Randall Flood: Bring on The Magic29,846 words written so far (about 50% complete)
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BALANCING ACTION WITH REFLECTION IN A NOVEL

Posted on January 11, 2015

When putting together a story, two aspects sometimes butt heads. Do I steamroll through my story and bounce from action to action or do I intersperse moments of reflection?

I'm an overthinker. I tend to work through a lot of what is going to happen next with my own interactions. It sometimes results in paralysis, where I'll look back at a situation and realize if I had just plowed through it and not gotten too contemplative, I would've been out the other side and moving on.

There are times where reflection is good, where rolling around an idea, analyzing all the outcomes and histories associated with an action, works just fine. Guess that takes me out of the running for Wild West gunslinger.

A lot of media properties out there in pop culture build their brand around non-stop action, never letting their audience take a breath. I like that fine, but a steady diet of rollercoaster narratives shouldn't be so all-pervading.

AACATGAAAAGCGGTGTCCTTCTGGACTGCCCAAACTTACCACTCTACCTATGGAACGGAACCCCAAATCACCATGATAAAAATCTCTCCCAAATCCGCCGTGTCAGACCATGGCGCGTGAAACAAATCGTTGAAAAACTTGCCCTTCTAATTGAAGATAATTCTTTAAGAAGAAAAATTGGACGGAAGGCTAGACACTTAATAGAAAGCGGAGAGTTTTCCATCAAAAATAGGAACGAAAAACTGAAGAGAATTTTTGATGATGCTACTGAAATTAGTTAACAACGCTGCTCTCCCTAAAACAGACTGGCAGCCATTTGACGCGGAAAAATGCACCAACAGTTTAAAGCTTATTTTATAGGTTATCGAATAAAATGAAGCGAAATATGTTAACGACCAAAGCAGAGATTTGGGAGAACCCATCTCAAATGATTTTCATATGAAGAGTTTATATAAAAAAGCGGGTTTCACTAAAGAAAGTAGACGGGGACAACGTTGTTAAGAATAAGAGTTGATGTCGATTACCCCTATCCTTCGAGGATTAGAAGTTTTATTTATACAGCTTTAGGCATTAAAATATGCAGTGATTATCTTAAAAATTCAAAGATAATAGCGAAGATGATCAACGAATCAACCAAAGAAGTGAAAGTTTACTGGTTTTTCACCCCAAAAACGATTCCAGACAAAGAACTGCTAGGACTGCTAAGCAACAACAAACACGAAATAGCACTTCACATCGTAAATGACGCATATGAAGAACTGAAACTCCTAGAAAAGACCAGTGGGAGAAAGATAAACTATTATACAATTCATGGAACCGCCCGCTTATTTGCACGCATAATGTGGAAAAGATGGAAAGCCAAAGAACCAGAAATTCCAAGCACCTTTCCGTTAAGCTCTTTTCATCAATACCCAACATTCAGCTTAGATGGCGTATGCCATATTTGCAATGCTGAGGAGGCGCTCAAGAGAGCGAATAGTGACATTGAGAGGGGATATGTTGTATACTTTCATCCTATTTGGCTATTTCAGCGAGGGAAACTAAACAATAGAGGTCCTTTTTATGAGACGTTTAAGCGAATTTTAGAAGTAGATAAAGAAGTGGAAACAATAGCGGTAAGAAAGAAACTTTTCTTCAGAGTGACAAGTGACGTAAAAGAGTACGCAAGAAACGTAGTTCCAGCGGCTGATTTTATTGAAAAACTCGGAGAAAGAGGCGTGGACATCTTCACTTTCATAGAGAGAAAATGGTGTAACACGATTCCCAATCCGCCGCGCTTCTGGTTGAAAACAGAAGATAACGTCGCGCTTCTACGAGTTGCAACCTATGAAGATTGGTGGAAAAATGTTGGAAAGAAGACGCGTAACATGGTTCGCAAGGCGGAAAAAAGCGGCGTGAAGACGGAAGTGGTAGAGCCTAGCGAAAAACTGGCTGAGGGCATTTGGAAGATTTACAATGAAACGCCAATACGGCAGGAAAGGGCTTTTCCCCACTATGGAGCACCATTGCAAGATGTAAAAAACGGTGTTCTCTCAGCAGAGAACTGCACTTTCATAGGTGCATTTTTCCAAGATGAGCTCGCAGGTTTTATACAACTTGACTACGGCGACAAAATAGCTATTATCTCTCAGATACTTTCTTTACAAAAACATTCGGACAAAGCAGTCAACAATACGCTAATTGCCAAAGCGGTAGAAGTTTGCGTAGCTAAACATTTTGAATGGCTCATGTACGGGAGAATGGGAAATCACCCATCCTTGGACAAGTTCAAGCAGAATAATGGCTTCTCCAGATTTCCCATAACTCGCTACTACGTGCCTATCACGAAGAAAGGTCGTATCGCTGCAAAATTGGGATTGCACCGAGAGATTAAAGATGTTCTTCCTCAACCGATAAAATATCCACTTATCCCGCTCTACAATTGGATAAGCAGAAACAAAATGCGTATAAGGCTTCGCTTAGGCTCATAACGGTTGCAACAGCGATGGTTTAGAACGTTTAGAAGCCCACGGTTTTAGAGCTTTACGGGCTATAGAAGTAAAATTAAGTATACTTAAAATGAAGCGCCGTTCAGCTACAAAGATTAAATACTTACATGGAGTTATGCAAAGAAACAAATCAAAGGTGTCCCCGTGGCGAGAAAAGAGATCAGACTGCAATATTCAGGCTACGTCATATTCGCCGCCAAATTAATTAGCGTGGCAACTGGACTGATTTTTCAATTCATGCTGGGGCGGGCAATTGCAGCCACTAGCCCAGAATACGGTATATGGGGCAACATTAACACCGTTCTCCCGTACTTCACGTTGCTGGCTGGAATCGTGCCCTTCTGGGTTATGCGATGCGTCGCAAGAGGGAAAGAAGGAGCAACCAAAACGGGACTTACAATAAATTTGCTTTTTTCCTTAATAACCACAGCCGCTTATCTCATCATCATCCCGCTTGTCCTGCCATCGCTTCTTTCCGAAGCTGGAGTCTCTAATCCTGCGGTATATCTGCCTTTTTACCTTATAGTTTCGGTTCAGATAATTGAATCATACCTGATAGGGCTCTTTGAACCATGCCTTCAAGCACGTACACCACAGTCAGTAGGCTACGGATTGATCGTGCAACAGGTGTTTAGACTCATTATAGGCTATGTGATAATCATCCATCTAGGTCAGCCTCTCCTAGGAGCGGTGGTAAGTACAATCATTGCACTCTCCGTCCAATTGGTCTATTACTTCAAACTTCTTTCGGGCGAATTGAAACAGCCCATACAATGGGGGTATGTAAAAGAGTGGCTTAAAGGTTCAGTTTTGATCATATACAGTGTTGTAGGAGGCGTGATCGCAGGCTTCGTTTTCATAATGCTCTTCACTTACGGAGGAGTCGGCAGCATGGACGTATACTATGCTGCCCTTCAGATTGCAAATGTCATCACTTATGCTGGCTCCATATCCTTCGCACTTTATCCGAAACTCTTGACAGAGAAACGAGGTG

I find I can't write like that. Does Monsters in Boxers have kids stumbling through action, sometimes not thinking and just doing? Yes, but it isn't all that. Kids are very much capable of careening blindly from one incident to the next, but they're also capable of incredible reflection. Reflection in a narrative is a powerful tool. It tightens the connection to the reader, letting them participate at a different level because the characters often voice or think about the very things they've been wondering about in the story.

It also, helps the characters develop a more well-rounded personality and one that displays nuance. I just wrote a scene that shows a character, who many would think is all about being brash and headstrong, carefully considering others. I stopped as I wrote the scene and reflected on the other instances of Troy showing understanding and empathy. If I had just had him exhibit one primary personality, the character and the story would be deprived of the richness that is making writing this series so engaging.

I know I've been writing a lot lately about my writing, but I have to see that as a good thing. I'm excited. I have something to say, and it's showing by how I don't want to barrel from chapter to chapter; I want to stop and reflect in these posts about what's pulling me in. I'm hoping when the final product is published you'll be sucked in as much as I have.

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